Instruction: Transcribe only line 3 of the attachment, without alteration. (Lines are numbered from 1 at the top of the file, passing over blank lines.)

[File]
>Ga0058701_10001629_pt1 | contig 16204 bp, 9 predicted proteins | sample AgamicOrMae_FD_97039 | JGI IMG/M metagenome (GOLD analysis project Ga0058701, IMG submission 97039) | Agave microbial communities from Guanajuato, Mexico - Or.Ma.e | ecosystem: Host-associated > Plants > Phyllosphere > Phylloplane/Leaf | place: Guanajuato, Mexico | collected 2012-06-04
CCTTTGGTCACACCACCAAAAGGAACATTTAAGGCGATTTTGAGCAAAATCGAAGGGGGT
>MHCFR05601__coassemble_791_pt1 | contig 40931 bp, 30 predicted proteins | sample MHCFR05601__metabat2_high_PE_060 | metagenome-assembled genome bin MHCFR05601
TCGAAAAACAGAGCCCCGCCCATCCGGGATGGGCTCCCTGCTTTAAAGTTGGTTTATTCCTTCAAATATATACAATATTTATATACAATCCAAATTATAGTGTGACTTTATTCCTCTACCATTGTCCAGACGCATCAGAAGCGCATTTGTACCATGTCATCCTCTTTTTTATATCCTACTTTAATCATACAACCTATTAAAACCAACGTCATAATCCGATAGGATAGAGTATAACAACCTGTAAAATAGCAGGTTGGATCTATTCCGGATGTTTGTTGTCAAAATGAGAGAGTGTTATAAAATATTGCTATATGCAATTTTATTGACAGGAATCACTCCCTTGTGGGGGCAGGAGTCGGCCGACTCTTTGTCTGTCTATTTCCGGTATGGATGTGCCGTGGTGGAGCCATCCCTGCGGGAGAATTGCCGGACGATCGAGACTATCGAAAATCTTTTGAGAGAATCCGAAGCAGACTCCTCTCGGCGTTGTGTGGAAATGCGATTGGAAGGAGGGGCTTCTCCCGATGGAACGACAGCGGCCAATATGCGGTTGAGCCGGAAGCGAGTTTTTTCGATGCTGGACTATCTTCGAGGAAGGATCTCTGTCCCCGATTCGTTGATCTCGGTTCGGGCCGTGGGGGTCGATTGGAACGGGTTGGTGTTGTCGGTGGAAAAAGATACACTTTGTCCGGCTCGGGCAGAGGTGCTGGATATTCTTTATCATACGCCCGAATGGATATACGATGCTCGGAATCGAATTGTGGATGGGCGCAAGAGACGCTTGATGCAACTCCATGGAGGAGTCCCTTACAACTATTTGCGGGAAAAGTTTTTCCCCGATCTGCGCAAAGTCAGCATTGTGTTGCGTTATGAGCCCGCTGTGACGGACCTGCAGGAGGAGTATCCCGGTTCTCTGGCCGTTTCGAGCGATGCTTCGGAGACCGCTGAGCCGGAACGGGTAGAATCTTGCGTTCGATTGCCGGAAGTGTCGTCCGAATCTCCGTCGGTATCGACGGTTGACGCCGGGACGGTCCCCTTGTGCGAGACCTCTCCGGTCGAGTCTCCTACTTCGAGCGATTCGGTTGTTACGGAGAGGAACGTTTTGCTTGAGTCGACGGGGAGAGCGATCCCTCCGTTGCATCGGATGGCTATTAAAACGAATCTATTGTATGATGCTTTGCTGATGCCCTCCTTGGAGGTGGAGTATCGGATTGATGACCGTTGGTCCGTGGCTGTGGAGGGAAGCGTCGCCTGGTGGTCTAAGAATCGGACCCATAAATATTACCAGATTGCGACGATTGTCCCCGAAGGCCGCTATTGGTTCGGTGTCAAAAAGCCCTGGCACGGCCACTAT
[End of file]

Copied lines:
>MHCFR05601__coassemble_791_pt1 | contig 40931 bp, 30 predicted proteins | sample MHCFR05601__metabat2_high_PE_060 | metagenome-assembled genome bin MHCFR05601